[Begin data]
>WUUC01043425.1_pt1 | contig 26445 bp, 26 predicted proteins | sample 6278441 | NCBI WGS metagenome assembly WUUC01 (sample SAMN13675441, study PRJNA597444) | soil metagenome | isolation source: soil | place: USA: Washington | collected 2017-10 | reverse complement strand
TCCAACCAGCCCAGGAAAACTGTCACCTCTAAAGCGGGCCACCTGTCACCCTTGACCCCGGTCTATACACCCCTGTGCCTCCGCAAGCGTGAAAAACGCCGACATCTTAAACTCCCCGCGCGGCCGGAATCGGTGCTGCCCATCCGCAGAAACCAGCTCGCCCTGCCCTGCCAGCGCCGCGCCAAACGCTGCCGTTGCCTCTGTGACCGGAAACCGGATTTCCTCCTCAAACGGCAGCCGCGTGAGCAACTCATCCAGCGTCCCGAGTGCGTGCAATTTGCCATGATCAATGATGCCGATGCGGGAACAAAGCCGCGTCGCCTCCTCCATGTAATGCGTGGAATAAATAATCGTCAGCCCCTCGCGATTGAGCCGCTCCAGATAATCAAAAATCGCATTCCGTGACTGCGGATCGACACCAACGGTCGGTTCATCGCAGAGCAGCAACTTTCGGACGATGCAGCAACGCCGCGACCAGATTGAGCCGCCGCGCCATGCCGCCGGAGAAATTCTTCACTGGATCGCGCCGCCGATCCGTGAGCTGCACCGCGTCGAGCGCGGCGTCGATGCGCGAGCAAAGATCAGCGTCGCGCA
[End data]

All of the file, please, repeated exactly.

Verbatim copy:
>WUUC01043425.1_pt1 | contig 26445 bp, 26 predicted proteins | sample 6278441 | NCBI WGS metagenome assembly WUUC01 (sample SAMN13675441, study PRJNA597444) | soil metagenome | isolation source: soil | place: USA: Washington | collected 2017-10 | reverse complement strand
TCCAACCAGCCCAGGAAAACTGTCACCTCTAAAGCGGGCCACCTGTCACCCTTGACCCCGGTCTATACACCCCTGTGCCTCCGCAAGCGTGAAAAACGCCGACATCTTAAACTCCCCGCGCGGCCGGAATCGGTGCTGCCCATCCGCAGAAACCAGCTCGCCCTGCCCTGCCAGCGCCGCGCCAAACGCTGCCGTTGCCTCTGTGACCGGAAACCGGATTTCCTCCTCAAACGGCAGCCGCGTGAGCAACTCATCCAGCGTCCCGAGTGCGTGCAATTTGCCATGATCAATGATGCCGATGCGGGAACAAAGCCGCGTCGCCTCCTCCATGTAATGCGTGGAATAAATAATCGTCAGCCCCTCGCGATTGAGCCGCTCCAGATAATCAAAAATCGCATTCCGTGACTGCGGATCGACACCAACGGTCGGTTCATCGCAGAGCAGCAACTTTCGGACGATGCAGCAACGCCGCGACCAGATTGAGCCGCCGCGCCATGCCGCCGGAGAAATTCTTCACTGGATCGCGCCGCCGATCCGTGAGCTGCACCGCGTCGAGCGCGGCGTCGATGCGCGAGCAAAGATCAGCGTCGCGCA